Three independent, but not wholly unrelated, events occurred over the last few weeks, each arising out of the Natural Gas Act’s application and the growing importance of LNG exports to the United States and the international community.
(1) Following the crisis in Ukraine, there were continuing calls from a variety of politicians and pundits to increase LNG exports to Europe and decrease Europe’s reliance on Russian exports of natural gas. In particular, a congressional sub-committee considered and advanced H.R. 6 (The Domestic Prosperity and Global Freedom Act). This measure would expedite the application process for contracts with supplies destined for any member nation of the WTO (currently, an expedited process only applies to contracts with supplies destined for countries with which the United States has a free-trade agreement).
(2) Cheniere Energy and Endesa, a Spanish utility company, signed two 20-year LNG sale and purchase agreements (“SPAs”) for 2.25 million tonnes per annum (“mtpa”) commencing upon completion of the Corpus Christi Liquefaction Project. Cheniere Energy has also entered into agreements with counter-parties from the Asian markets, including South Korea and Indonesia. Notably, each of these agreements is at least partially indexed to Henry Hub.
(3) The Department of Energy (“DoE”) conditionally approved an LNG export application for the Jordan Cove Energy Project in Coos Bay, Oregon. This is the seventh permit conditionally granted by the DoE (over 20 remain in progress). The approval is conditioned on future approval by the Federal Energy Regulatory Commission. DoE reviews applications to ensure that sales resulting to countries that do not have free-trade agreements are in the “public interest” (in accordance with the standard set out in section 3(a) of the Natural Gas Act). Significantly, the DoE continues to highlight the importance of supply security to allies of the United States as one of the considerations in making its decision, stating at page 142:
We have also considered the international consequences of our decision. […] The United States’ commitment to free trade is one factor bearing on that review. An efficient, transparent international market for natural gas with diverse sources of supply provides both economic and strategic benefits to the United States and our allies. Indeed, increased production of domestic natural gas has significantly reduced the need for the United States to import LNG. In global trade, LNG shipments that would have been destined to U.S. markets have been redirected to Europe and Asia, improving energy security for many of our key trading partners. To the extent U.S. exports can diversify global LNG supplies, and increase the volumes of LNG available globally, it will improve energy security for many U.S. allies and trading partners. As such, authorizing U.S. exports may advance the public interest for reasons that are distinct from and additional to the economic benefits identified in the LNG Export Study.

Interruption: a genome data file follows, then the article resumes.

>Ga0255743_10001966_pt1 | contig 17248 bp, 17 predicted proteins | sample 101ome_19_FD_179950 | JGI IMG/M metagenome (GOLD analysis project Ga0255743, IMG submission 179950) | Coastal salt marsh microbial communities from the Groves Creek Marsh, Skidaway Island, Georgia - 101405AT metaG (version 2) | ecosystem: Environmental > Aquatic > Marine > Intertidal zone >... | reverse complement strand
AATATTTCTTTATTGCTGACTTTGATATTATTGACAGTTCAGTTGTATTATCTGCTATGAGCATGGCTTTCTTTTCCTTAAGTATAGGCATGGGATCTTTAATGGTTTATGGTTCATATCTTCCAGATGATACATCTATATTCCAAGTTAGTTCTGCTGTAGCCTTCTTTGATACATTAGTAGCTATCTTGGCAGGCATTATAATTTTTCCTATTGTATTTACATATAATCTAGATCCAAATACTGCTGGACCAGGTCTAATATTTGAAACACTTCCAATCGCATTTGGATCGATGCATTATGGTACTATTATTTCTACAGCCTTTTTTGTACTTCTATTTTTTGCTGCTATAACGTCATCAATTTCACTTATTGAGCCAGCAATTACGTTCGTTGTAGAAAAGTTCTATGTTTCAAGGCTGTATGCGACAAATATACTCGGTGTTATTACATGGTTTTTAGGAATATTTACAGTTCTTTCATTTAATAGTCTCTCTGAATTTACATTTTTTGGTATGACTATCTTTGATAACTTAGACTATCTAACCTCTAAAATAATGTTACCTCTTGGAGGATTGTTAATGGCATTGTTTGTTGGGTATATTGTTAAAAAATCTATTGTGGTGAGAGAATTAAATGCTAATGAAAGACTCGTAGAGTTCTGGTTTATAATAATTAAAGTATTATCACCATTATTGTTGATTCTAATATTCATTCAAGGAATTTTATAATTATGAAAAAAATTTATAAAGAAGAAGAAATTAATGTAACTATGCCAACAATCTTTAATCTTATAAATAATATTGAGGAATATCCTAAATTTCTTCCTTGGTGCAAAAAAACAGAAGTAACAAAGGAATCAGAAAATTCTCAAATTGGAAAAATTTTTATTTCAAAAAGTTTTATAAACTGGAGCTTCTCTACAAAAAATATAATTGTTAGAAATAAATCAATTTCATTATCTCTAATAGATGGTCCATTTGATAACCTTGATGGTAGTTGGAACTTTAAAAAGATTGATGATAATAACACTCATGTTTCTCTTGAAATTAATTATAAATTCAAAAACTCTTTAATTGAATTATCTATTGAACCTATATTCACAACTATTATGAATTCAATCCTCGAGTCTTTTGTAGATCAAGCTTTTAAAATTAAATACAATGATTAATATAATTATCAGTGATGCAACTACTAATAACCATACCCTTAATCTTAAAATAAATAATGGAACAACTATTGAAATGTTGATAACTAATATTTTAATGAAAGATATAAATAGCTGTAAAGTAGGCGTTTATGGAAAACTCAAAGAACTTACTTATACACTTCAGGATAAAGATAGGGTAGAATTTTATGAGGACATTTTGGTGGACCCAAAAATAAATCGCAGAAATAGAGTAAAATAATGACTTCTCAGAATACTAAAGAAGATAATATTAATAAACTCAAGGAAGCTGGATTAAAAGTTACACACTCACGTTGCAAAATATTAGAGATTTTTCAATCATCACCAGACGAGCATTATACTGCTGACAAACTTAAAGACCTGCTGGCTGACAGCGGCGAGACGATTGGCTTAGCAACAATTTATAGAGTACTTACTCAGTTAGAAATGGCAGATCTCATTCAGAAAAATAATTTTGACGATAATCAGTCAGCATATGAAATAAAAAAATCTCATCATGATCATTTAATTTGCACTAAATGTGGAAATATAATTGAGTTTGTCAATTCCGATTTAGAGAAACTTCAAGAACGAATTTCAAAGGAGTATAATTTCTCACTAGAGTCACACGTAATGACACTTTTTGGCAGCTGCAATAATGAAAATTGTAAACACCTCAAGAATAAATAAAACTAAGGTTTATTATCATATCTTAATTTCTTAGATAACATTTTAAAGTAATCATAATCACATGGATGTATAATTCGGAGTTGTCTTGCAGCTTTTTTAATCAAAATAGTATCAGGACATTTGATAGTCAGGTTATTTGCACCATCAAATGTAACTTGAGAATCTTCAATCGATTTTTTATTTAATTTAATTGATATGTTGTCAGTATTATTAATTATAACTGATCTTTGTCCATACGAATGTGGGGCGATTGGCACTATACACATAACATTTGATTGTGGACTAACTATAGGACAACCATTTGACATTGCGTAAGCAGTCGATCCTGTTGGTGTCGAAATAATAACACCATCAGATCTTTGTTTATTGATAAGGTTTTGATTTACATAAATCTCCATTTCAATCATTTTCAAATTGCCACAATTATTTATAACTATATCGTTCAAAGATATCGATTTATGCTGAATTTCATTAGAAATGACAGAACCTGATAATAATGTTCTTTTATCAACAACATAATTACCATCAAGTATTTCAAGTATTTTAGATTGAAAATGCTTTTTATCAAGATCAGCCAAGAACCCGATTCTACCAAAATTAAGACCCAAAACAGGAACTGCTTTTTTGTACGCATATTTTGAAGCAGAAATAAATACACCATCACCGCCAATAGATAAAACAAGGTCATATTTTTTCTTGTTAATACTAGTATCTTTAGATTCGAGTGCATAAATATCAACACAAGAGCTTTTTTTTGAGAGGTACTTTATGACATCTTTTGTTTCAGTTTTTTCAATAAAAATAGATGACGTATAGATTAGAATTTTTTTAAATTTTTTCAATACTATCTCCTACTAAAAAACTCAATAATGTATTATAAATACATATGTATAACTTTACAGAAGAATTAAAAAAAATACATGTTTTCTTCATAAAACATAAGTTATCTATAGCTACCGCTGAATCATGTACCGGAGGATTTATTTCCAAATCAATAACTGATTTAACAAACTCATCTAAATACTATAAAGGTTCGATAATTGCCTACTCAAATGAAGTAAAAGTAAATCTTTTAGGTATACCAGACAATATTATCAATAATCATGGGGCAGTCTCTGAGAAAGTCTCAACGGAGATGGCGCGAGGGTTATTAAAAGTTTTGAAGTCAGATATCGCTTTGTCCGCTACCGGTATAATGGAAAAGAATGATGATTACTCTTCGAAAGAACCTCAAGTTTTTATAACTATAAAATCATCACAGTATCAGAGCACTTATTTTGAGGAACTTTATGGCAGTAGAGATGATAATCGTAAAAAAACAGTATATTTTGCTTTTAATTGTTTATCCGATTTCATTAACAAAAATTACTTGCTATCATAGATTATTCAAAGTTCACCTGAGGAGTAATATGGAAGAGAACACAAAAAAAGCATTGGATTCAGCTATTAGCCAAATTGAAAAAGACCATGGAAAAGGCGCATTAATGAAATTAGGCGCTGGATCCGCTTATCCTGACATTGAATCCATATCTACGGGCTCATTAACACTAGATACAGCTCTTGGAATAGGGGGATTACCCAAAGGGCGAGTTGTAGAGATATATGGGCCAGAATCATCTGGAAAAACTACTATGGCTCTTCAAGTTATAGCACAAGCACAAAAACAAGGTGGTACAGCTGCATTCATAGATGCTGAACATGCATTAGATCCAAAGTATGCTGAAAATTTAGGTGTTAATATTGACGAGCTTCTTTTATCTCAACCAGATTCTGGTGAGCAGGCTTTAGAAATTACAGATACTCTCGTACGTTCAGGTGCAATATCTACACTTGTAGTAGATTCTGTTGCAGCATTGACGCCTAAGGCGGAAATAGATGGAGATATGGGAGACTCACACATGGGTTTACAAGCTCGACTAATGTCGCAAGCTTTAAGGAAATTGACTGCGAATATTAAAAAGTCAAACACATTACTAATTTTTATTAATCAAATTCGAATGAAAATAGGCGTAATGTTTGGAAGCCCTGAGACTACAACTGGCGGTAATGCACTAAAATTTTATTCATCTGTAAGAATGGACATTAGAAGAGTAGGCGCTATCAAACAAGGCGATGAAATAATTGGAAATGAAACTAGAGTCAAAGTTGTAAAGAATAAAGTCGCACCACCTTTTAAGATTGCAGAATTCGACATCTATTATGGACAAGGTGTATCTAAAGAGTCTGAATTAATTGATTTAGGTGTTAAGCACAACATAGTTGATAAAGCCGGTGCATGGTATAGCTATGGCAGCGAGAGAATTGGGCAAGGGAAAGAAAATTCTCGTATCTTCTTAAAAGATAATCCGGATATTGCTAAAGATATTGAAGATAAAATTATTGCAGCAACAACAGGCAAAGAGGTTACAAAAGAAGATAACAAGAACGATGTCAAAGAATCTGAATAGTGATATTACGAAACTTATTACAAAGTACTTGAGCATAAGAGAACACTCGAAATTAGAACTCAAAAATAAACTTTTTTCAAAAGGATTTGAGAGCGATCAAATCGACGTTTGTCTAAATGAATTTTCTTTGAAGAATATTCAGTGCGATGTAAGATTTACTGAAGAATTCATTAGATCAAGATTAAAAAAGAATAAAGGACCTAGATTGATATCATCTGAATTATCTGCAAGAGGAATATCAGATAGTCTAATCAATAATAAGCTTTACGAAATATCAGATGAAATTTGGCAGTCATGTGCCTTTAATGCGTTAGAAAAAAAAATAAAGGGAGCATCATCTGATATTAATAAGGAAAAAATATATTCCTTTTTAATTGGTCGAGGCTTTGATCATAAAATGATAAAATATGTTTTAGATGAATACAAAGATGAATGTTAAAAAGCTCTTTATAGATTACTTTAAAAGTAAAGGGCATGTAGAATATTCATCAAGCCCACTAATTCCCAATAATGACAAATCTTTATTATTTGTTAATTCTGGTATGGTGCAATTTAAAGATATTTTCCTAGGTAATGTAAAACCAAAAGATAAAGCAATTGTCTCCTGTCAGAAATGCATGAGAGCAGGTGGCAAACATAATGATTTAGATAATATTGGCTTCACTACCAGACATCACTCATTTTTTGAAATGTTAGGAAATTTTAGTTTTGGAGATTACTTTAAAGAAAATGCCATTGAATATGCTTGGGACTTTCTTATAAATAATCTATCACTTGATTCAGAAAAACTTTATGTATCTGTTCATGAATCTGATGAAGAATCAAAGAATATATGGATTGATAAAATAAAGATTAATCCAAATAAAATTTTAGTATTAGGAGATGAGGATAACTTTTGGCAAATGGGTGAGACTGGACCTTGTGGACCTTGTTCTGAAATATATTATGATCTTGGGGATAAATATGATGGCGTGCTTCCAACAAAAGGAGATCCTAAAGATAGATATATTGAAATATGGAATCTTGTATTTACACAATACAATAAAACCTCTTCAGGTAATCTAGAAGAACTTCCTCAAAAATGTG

Arguments concerning supply security to allies of the United States are not new considerations. Similar language has been used in previous DoE orders granting long-term multi-contract authorization to export LNG (see, for example, a conditional authorization from February 2014, before Russia’s military intervention in Ukraine, at page 131). The wording used in this latest authorization builds on these previous considerations. Notably, the following is the “added” language:
An efficient, transparent international market for natural gas with diverse sources of supply provides both economic and strategic benefits to the United States and our allies. Indeed, increased production of domestic natural gas has significantly reduced the need for the United States to import LNG. In global trade, LNG shipments that would have been destined to U.S. markets have been redirected to Europe and Asia, improving energy security for many of our key trading partners.
The Natural Gas Act does not specifically define the issues to be considered and the DoE has discretion to consider a variety of factors. The current political circumstances, potential action by Congress and the viability of sales to European companies (as demonstrated by the deal with Endesa) suggest that the DoE may emphasize international policy for future applications; specifically considering factors beyond the economic benefits identified by the LNG Export Study.